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Thousands Of Students Will Live In College Dorms. Can They Avoid An Outbreak? 

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With college dorms reopening around Southern California, campus leaders are taking more stringent measures to avoid COVID-19 outbreaks.

At UCLA, 5,000 students are expected to move into the dorms by the first day of classes on October 1. The university plans to administer COVID-19 tests to all of them; those who test positive will have to isolate for two weeks.

UC Irvine also starts classes on the same day and will require students who move into the dorms to show written proof of a negative COVID test. Administrators say the steps are needed to avoid outbreaks like those plaguing college campuses across the nation.

“We have to have a common goal, hopefully we’re all focused on being here to better our lives,” said UC Irvine senior Dominic Pastorelle, who plans to move into the dorms.

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Cal State campuses are not requiring COVID tests but schools in both systems are banning outside visitors to on-campus housing.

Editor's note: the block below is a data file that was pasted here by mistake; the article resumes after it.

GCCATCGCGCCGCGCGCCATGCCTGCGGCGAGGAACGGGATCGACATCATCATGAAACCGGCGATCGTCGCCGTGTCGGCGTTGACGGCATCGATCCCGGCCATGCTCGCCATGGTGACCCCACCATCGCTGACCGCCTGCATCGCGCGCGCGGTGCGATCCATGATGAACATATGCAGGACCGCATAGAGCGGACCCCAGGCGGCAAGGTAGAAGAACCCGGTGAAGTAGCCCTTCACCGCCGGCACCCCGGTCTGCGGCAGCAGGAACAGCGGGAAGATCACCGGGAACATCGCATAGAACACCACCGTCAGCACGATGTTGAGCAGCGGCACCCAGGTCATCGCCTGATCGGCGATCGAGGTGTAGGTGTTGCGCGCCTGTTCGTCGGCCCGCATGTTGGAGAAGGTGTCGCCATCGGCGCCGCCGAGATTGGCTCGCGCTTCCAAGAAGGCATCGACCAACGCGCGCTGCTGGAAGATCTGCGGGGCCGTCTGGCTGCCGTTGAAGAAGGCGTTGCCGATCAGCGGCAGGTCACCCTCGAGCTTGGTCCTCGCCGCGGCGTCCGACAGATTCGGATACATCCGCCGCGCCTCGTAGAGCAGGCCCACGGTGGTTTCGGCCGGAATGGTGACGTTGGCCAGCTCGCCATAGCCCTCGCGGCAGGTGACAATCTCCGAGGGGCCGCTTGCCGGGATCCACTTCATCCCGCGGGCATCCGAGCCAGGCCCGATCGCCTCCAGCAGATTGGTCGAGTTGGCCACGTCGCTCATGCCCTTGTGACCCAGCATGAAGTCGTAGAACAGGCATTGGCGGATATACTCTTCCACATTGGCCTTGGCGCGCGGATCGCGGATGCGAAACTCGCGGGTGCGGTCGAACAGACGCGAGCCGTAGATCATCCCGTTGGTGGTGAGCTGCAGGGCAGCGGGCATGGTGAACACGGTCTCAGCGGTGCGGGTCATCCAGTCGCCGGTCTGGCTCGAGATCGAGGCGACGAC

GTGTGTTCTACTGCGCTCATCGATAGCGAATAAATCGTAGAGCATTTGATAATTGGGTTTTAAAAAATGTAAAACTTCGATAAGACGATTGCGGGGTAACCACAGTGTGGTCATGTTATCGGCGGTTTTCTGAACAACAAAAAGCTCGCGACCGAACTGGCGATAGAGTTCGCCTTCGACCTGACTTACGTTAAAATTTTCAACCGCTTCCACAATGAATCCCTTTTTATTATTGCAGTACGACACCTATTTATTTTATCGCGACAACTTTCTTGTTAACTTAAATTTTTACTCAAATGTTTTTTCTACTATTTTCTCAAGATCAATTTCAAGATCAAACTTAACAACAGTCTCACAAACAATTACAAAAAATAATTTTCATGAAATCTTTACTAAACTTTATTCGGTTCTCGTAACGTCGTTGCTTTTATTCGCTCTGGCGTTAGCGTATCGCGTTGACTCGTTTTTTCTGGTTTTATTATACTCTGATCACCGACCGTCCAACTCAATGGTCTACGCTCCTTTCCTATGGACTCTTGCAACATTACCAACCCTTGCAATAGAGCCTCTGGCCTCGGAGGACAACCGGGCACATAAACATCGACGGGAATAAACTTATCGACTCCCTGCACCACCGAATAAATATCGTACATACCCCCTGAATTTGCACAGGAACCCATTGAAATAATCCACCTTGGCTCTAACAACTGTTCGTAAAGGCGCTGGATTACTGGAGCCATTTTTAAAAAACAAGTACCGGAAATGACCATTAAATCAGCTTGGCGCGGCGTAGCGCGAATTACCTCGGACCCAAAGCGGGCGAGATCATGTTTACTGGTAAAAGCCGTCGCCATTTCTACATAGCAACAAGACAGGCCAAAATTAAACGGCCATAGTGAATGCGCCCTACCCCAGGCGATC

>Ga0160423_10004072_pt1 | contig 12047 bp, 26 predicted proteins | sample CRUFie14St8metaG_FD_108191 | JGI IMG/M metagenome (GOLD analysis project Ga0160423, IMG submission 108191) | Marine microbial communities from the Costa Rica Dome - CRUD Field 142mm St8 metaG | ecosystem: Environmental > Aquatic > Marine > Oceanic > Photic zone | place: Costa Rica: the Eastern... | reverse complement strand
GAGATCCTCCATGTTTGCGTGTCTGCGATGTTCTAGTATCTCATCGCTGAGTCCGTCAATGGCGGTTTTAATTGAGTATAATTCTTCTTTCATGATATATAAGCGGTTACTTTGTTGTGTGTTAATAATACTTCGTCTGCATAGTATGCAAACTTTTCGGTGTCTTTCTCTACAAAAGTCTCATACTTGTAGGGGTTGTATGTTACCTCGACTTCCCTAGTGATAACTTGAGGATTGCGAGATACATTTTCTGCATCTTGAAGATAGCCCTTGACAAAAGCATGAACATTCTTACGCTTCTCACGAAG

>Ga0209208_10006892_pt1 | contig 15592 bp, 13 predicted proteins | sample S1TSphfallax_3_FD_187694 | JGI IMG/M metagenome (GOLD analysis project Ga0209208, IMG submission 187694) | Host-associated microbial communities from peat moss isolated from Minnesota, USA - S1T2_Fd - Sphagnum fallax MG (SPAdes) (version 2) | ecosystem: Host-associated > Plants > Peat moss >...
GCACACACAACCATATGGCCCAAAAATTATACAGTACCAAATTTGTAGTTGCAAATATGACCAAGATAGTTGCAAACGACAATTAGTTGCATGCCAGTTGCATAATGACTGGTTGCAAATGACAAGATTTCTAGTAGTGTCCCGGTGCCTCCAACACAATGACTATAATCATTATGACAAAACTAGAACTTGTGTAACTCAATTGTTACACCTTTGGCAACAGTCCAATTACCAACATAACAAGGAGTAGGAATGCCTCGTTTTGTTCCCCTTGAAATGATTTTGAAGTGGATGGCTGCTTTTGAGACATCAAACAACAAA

Administrators are urging students to practice social distancing, but seven Cal Poly Pomona students who’d just moved in to different dorms a few weeks ago ignored that advice. They had a Friday night party.

“In all honesty, I was a little disappointed,” said Jestin Kiriu-Dela Cruz, a third-year student who lives in the dorms as a resident advisor.

“But at the same time I feel for them, you know, you want to have that first-year college experience,” he said.

Administrators at Cal Poly Pomona said a COVID-19 outbreak in their dorms has higher consequences. It’s opened a limited number of dorm rooms to students who are homeless, low income, or have poor wifi where they live. If the dorms close because of an outbreak, they’ll have few, if any, options.

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